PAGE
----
MFBCS Presentation at House of Commons


This is the oral submission presented by MFBCS management members Muainudin Ahmed (Director) and Azim Dahya (Chief Executive Officer) on October 30, 2017:



Introduction, outline of presentation
Madam Chair and honourable members. We are greatly privileged to appear before this committee to make a submission on behalf of our organization, the Muslim Foodbank and Community Services. We trust that this will assist the committee’s important study on the issue of systemic racism and religious discrimination.

Our presentation today will comprise four parts, as follows:

First, we will build some context around our organization to help the committee understand the perspective from which we make this submission.

We will then share our view of the systemic causes of racism, based on our experiences working as a grassroots community organization.

Thirdly we will recommend the one area of focus which we believe will be the most impactful in addressing this challenge.

And then finally we have some additional observations and practical insights gathered from our work.

Overview of Muslim Foodbank Community Services – “Serving Humanity”
Foodbank Operations is but one part of operating model, which has evolved over a period of almost 8 years.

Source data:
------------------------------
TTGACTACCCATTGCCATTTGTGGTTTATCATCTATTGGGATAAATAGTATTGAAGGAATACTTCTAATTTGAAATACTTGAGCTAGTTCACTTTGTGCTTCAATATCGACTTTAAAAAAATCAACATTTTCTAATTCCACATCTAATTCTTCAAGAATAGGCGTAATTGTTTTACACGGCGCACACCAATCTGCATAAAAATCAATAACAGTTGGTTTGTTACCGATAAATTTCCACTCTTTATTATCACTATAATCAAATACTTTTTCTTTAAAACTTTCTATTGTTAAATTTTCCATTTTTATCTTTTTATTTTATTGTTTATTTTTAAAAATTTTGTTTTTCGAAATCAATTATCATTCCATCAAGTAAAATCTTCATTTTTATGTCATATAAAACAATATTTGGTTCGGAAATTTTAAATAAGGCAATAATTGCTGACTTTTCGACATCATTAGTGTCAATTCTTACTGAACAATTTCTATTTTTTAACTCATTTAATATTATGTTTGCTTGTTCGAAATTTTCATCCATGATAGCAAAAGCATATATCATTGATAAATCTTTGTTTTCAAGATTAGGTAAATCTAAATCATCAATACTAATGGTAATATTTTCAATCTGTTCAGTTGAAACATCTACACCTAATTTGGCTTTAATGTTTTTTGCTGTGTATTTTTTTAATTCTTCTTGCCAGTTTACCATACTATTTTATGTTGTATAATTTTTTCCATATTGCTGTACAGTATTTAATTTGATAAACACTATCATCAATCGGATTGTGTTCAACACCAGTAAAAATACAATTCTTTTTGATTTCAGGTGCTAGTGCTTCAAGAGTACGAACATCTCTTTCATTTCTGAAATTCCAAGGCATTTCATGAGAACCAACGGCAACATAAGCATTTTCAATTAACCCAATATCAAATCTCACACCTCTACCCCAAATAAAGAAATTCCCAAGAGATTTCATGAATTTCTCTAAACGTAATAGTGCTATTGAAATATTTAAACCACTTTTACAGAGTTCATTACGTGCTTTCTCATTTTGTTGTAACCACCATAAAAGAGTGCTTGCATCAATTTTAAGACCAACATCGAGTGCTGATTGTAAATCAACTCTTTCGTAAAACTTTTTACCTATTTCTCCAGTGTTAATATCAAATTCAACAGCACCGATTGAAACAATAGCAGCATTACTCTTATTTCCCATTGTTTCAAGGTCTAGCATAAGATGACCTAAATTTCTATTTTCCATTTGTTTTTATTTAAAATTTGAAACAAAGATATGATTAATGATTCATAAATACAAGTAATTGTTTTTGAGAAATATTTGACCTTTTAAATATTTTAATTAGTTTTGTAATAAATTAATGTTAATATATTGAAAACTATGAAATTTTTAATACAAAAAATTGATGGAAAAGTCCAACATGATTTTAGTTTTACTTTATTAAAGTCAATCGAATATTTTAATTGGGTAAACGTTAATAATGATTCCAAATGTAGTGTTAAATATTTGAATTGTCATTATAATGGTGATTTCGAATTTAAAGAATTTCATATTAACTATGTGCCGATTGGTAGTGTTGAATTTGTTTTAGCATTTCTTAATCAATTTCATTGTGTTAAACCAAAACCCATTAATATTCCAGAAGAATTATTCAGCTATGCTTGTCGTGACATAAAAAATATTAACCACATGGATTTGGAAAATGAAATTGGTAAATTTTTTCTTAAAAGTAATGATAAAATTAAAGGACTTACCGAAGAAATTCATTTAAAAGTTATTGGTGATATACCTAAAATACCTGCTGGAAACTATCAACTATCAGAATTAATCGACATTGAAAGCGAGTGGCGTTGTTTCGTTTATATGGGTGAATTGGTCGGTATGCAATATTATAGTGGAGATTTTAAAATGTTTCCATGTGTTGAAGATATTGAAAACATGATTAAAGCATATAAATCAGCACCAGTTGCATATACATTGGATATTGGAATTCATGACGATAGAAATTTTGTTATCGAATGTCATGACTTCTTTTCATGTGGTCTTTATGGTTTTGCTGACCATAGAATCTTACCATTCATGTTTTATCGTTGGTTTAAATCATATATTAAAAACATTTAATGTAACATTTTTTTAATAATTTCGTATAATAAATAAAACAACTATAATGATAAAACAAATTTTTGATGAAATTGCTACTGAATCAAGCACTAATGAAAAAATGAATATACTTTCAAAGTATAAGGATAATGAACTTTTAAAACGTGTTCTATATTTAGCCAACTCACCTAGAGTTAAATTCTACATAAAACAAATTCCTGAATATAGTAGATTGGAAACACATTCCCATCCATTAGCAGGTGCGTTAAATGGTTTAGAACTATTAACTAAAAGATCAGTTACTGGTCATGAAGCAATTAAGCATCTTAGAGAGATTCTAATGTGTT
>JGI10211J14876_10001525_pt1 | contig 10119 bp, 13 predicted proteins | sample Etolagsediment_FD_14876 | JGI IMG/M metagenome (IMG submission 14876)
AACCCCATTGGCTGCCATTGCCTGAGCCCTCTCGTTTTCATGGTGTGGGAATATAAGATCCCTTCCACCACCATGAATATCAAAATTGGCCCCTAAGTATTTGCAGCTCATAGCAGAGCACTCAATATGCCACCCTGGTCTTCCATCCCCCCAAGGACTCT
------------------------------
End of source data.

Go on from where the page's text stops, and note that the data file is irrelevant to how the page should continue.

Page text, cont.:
The Muslim Foodbank grew out of the Surrey Foodbank to serve the needs of Foodbank clients who had special dietary needs (halal, kosher, vegetarian, vegan, etc.). While our client base demographic is predominantly Muslim from all ethnicities, we are non denominational from a muslim perspective and also try to serve families from other faith and cultural communities.

While Foodbank Operations is our core program, this has been supplemented over time with five other programs, i.e. the ASPIRE Caseworker Program, Prison Outreach, Youth Support, Refugee Support and Community Capacity Building.

  1. It is important to stress at the outset that we make our submission from a “grassroots level” perspective. It emerges not from analysis of large amounts of statistical national data, but rather from the real-world, localized experiences playing out in the lives of the thousands of Canadians that our team has interacted with since our inception.
  2. Throughout the development of our programs we have always applied a principle of leveraging existing social services, rather than re-creating new ones. We recognize that capacity in the social services is not always optimally employed. An accessibility gap often exists between service delivery centres and the communities in need. This gap is not so much one of physical space but manifests more often in cultural, language and other barriers.
  3. In addition to the plethora of trauma-induced mental health challenges, we have seen additional mental and emotional health issues stemming from the racial and religious discrimination experienced by our clients.

Systemic Causes of Racism: A Grassroots Perspective